Red Fire Ant

Spring fever has hit and there you are happily  digging away in the soil planting transplants and seeds.  Then you feel that little sting, and then the itch, ouch, they got you.  You know the little critters who who I am talking about, fire ants.

Why Are They Damaging

First of all, let me explain that we have native fire ants as well as the imported fire ants.  The fire ants that we want to get rid of are the imported fire ants.  Imported fire ants in the garden as you may well know can be bad for a number of reasons, first off they are hard to deal with for the reason of their obnoxious stings.  Secondly, they will eat emerging seedlings and seeds. Third, they will herd aphids. They will also kill plants during times of stress.

Knowing More About Them

The imported red fire ant came here in 1930’s from Brazil on cargo ships into the port of Mobile, Alabama. It took about 20 years for the imported fire ants to hit Texas.  We now have four different species in North America of fire ants.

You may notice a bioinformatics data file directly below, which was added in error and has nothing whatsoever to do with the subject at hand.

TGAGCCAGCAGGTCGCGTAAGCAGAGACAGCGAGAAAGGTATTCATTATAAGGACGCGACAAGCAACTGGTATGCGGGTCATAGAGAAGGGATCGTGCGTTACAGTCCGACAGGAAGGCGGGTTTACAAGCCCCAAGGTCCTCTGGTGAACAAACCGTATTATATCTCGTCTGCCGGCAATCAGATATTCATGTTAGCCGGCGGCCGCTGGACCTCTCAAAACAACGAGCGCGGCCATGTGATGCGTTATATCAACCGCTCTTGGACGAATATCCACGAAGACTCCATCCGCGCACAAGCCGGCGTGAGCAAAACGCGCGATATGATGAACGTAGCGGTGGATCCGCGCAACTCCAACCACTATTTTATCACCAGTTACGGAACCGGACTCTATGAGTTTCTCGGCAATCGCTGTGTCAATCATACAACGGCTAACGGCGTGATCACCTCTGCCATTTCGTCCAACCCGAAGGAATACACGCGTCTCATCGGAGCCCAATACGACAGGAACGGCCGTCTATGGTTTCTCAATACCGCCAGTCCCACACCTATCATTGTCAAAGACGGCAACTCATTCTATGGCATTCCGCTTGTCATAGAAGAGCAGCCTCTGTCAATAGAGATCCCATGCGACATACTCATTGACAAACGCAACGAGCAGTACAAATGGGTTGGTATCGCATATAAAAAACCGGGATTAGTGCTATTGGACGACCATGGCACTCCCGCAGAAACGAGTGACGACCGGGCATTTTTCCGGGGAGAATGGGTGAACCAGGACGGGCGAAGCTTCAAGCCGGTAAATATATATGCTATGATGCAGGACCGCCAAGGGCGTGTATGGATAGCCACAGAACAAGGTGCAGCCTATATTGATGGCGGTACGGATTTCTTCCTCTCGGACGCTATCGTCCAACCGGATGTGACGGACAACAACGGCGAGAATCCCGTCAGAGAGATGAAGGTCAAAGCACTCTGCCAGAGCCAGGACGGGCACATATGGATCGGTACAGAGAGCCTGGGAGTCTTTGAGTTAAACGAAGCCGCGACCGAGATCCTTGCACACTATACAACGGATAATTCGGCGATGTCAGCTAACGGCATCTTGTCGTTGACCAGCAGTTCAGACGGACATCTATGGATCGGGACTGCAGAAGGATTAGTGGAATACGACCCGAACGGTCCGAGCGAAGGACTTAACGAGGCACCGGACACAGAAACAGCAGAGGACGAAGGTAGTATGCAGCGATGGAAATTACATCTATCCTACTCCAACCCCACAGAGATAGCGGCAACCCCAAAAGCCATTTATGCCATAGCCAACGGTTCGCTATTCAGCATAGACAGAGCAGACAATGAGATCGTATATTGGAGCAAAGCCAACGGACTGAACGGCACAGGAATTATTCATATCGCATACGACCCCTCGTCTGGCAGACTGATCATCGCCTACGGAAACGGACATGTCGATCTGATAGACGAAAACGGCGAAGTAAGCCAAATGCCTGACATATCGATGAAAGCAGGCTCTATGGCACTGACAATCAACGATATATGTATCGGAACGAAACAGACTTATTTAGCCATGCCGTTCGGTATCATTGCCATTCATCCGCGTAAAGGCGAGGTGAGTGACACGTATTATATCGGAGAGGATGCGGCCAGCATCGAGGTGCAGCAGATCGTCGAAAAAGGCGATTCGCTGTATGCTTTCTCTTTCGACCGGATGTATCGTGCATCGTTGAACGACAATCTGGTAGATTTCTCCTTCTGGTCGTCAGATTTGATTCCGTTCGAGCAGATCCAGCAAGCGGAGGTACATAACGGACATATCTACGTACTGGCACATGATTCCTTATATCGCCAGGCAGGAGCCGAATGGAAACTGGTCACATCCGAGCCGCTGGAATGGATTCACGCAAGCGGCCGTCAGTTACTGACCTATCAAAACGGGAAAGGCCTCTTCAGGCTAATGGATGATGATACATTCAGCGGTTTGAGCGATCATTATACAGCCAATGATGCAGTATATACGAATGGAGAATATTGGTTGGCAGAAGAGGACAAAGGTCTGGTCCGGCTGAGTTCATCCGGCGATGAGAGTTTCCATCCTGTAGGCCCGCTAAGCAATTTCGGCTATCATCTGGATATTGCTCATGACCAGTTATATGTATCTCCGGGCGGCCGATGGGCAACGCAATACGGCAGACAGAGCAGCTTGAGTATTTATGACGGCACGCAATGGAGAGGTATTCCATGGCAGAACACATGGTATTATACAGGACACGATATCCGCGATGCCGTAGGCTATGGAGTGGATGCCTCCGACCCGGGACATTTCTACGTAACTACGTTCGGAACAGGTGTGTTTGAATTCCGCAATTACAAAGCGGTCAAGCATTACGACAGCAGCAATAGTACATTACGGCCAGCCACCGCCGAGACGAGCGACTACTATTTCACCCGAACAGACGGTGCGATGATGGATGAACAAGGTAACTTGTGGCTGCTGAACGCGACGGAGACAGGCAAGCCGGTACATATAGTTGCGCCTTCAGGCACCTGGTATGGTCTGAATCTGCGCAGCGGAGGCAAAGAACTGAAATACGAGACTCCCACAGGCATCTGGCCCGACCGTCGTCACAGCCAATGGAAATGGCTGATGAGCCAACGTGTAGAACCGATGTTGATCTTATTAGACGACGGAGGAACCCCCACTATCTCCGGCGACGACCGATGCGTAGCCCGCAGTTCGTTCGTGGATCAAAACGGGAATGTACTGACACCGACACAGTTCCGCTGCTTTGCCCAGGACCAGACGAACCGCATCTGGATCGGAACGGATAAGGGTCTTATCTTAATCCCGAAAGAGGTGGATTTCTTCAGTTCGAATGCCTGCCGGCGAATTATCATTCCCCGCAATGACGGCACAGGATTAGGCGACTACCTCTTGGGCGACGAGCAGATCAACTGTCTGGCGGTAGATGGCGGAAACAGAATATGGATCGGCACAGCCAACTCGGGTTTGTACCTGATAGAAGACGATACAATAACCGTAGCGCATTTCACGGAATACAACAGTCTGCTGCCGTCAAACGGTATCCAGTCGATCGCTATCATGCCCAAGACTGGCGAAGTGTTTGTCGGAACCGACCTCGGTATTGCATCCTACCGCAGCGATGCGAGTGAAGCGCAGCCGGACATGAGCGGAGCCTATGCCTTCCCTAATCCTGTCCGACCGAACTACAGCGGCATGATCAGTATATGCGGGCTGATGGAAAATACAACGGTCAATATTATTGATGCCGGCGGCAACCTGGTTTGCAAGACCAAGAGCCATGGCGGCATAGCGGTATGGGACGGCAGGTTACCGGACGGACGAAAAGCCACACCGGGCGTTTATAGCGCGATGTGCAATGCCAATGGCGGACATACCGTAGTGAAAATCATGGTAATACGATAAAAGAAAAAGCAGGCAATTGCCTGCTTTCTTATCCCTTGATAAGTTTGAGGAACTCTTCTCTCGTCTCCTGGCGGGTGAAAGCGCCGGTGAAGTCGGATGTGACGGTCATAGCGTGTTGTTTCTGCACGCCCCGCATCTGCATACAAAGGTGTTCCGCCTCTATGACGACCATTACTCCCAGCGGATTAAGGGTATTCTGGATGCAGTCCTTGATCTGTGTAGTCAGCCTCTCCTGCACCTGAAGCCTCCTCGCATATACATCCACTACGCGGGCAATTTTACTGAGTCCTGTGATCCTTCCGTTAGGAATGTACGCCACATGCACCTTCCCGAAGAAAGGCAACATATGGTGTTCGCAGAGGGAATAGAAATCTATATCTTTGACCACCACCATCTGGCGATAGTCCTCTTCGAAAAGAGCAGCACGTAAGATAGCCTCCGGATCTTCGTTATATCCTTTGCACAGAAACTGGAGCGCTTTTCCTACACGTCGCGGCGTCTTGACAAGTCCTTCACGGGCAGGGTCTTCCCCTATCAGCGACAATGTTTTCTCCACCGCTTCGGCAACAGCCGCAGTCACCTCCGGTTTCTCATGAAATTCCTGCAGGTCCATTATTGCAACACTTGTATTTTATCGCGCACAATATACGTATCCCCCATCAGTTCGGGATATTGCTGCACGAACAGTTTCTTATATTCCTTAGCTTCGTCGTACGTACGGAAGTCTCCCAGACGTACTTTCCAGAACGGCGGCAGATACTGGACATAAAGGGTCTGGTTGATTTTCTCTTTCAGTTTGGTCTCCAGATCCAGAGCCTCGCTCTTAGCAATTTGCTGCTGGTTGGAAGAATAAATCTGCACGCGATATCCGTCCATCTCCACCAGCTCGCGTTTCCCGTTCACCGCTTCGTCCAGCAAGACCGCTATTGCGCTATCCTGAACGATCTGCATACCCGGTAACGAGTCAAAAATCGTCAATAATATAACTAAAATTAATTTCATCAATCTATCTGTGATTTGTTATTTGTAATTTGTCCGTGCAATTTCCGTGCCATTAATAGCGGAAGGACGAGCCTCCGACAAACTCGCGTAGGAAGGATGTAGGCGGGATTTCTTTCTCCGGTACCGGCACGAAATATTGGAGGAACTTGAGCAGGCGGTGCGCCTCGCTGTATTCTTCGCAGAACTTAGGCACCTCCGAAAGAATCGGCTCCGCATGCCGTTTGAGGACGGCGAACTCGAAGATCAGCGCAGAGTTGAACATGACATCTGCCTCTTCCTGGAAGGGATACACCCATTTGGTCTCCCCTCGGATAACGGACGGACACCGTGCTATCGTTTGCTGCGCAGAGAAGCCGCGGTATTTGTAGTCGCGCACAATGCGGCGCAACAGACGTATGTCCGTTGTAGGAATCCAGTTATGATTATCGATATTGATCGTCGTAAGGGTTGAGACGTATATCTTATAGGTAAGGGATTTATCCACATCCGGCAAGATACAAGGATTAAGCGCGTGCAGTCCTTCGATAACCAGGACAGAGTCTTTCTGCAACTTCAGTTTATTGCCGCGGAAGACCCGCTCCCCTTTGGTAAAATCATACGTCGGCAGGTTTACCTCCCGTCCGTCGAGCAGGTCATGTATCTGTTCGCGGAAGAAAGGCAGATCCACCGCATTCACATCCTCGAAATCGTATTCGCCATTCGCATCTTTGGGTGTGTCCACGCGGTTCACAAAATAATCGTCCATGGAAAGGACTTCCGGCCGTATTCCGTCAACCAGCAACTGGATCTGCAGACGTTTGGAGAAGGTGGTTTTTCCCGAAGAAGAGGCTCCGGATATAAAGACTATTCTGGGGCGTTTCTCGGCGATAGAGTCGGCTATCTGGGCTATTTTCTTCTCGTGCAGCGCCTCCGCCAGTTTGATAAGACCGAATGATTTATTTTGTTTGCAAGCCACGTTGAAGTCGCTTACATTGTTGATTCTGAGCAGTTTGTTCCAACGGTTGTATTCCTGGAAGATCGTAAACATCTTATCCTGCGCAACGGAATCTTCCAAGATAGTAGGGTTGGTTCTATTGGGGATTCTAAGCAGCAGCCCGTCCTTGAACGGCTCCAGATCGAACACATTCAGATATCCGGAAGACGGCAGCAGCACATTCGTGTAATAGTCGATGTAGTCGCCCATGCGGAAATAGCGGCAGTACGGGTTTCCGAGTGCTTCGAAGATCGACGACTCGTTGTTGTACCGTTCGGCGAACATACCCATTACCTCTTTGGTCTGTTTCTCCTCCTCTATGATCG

The imported fire ants have two distinct patterns  of colonizing.  There is the single queen colony.  The single queen is very territorial. In a single queen colony there are from 40 to 150 mounds in an acre which equals to about 7 million ants.  Far more disturbing is the multiple queen colony where the queens move freely from one mound to another.  In multiple queen colonies there are about 200 mounds in an acre which is equivalent to about 40 million ants, yikes!  The multiple queen colonies are the mounds which are the hardest to get rid of as well. This is because of the vast number of mounds and area that has to be treated to make sure that you kill the queen so she does not split the mound.  All it takes for her to start another mound is about 6 workers.

The colony is a pretty amazing thing. It contains 100,000 to 500,ooo workers and many hundred winged ants along with the queens.  The queen herself may live 7 years or longer.  The flying queens mate with flying males.  Then the queen lays about 800 eggs per day.

One of the reasons that we have such difficulties getting rid of these creatures is that the queen does not eat her food directly.  It is predigested by a worker ant. Pretty smart isn’t it? So fast acting poisons kill the worker and not the queen.  The object is to have a poison that is a slow poison as to reach the queen.